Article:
Photo by Alice Stancu
By Esther Griffin
Daniel Scott Tysdal is the author of three books of poetry, The Mourner’s Book of Albums (Tightrope 2010), Predicting the Next Big Advertising Breakthrough Using a Potentially Dangerous Method (Coteau 2006), and Fauxccasional Poems (forthcoming from Icehouse in 2015). I had the pleasure of meeting Daniel this spring when I attended his Master Poetry Workshop, “The Convergence of Occasions,” at the Canadian Authors Association CanWrite! Conference in Orillia, Ontario. His workshop was inviting and inspiring, which is how I would also describe his latest book, The Writing Moment: A Practical Guide to Creating Poems, published by Oxford University Press (2014).
In your poetry workshop, “The Convergence of Occasions,” you discussed how “poems are born out of occasions, not a sole occasion.” This is explored further in your creative writing poetry textbook, The Writing Moment. How does this convergence provide inspiration for writing poetry?
The basic idea behind the convergence of occasions is this. Yes, different poems have different origins at their core—a sense of elation or emptiness, a birth or headline-making news, a desire to test out another poet’s techniques. Yet, in all cases, as the poem develops, this original occasion is joined by the other occasions out of which poetry arises: the insight, the emotion, the life moment, and the artistic motivation.
The way this convergence of occasions can inform the creative writing classroom, and the way it does take shape in The Writing Moment, is through the composition of exercises that immerse students in this mix of occasions. For example, The Writing Moment opens with the section “Working with the Image” in which four variations on, “Write the poem you are forbidden to write,” are used to move students to compose with different aspects of the image.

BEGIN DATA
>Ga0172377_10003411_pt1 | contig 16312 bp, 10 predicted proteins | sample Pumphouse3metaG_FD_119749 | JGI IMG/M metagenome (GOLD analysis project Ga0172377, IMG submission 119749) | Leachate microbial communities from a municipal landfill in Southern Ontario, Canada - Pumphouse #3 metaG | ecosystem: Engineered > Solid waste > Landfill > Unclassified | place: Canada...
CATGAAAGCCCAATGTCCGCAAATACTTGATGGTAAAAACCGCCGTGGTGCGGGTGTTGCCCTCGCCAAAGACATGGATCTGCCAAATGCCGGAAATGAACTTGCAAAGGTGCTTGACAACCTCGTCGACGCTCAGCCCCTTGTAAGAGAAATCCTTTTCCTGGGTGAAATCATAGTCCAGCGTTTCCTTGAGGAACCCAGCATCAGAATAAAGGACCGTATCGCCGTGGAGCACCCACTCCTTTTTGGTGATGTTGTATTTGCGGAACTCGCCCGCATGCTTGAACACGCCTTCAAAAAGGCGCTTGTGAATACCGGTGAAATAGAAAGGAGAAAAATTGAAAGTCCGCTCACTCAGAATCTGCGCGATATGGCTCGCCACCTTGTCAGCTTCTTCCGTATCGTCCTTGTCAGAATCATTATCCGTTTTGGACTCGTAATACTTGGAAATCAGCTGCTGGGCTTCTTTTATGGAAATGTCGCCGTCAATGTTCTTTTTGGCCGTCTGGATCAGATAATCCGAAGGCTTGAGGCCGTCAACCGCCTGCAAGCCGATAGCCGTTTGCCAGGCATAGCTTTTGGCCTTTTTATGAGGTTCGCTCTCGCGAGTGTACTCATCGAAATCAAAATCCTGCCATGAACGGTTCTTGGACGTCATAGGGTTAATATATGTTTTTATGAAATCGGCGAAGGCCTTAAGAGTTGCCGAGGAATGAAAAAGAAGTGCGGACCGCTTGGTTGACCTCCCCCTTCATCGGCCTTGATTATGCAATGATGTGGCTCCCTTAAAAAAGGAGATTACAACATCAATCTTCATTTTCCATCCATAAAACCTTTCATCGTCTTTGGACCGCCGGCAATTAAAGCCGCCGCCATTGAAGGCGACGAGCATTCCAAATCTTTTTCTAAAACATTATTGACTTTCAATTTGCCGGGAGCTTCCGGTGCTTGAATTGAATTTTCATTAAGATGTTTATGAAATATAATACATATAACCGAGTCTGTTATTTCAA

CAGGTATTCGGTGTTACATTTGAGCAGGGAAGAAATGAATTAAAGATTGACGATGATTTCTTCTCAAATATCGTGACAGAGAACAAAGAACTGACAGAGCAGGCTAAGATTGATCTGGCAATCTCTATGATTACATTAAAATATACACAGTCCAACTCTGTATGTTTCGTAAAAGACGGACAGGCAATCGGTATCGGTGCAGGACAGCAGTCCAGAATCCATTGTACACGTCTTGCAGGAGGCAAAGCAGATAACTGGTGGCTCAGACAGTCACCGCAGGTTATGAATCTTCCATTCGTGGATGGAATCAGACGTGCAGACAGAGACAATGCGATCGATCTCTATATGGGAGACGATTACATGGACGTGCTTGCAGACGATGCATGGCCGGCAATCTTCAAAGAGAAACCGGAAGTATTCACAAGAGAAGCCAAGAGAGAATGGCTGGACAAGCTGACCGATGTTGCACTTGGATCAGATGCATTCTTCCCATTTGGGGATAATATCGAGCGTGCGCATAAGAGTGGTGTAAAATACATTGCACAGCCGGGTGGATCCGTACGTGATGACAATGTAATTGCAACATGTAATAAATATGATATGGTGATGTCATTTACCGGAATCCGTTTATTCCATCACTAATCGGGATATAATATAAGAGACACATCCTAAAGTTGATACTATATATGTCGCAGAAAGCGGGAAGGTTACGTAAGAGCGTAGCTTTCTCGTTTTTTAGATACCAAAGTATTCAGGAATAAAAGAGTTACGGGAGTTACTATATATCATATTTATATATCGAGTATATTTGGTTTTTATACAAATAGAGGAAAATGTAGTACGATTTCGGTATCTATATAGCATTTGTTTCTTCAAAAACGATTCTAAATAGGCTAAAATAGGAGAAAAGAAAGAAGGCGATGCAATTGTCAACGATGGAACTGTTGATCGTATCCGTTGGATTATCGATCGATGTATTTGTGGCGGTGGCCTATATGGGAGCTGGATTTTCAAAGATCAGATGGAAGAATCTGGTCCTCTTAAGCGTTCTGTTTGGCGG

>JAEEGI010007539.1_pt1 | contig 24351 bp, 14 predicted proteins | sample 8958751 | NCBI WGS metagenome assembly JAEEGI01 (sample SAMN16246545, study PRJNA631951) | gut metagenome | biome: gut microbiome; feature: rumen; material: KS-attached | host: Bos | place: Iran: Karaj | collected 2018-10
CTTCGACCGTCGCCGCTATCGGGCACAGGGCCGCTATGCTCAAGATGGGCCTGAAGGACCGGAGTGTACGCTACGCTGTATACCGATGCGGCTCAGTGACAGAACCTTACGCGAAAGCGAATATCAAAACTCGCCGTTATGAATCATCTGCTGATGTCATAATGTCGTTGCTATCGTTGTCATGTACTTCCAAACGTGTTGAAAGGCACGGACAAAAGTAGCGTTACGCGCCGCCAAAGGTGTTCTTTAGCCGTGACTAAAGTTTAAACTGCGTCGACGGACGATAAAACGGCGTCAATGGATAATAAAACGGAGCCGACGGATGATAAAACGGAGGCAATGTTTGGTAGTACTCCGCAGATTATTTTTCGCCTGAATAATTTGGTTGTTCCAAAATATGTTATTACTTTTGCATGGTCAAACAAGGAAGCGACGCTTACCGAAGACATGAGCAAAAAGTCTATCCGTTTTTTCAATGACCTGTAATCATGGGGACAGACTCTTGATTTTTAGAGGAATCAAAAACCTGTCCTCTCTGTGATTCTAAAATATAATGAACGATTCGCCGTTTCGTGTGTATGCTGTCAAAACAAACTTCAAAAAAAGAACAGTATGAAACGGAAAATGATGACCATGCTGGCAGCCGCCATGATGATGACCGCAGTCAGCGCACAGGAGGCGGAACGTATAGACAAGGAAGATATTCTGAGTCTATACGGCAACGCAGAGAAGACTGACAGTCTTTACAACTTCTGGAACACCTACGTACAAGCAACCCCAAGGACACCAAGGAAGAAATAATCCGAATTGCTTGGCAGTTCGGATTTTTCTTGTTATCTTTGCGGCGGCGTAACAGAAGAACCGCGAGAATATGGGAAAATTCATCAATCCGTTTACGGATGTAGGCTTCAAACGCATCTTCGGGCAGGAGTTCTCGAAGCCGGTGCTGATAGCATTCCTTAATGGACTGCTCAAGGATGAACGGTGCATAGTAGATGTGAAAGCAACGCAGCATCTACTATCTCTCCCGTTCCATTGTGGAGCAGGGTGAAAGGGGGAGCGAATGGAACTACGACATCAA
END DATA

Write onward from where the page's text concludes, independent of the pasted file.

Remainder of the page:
This approach has benefits for new poets, poetry teachers, and veteran poets alike. Old hands can brush up on craft while exploring new terrain. For teachers, this modular approach, which promotes the mixing and matching of different topics, tools, techniques, and traditions, provides an almost limitless set of productive writing exercises. Finally, new poets are introduced to this wide range of topics and tools in a way that encourages attention to craft and really sparks the imagination. The key I’ve found is underpinning the exercise with a provocative request. I mean, what’s the poem you’re forbidden to write?
What has been one of the most profound convergences that you’ve written about?
Though they might not be profound, two convergences have profoundly consumed me: the meeting of the poem and the non-poem, and the meeting of the image and the word.
My first encounter with the convergence of the poem and the non-poem was in Robert Kroetsch works like The Ledger and Seed Catalogue, works that really spoke to me both as a farm kid and as someone who grew up in a generation obsessed with and inundated by all sorts of media and mediums. Kroetsch’s work really inspired me to find the lyric in the non-lyric languages of everything from poker to porn, and to explore how non-lyric forms like the MAD fold-in or encyclopaedia could reshape the poem.
My obsession with the convergence of the image and the word, then, grew organically out of this first obsession. My first big step in this direction arose out of necessity. In the early 2000s, while trawling the underbelly of the internet, I chanced upon a video of a man shooting himself in a police station and I was shattered. I started writing a poem to find balance and I knew I needed to work this man’s image into the language of the poem in order to honestly bear witness to this experience and to our time and, I hoped, to bring dignity to a person’s death whose “shock” was presented as entertainment. This poem appeared in Predicting and spurred the mixed media elegies I wrote for Mourner’s.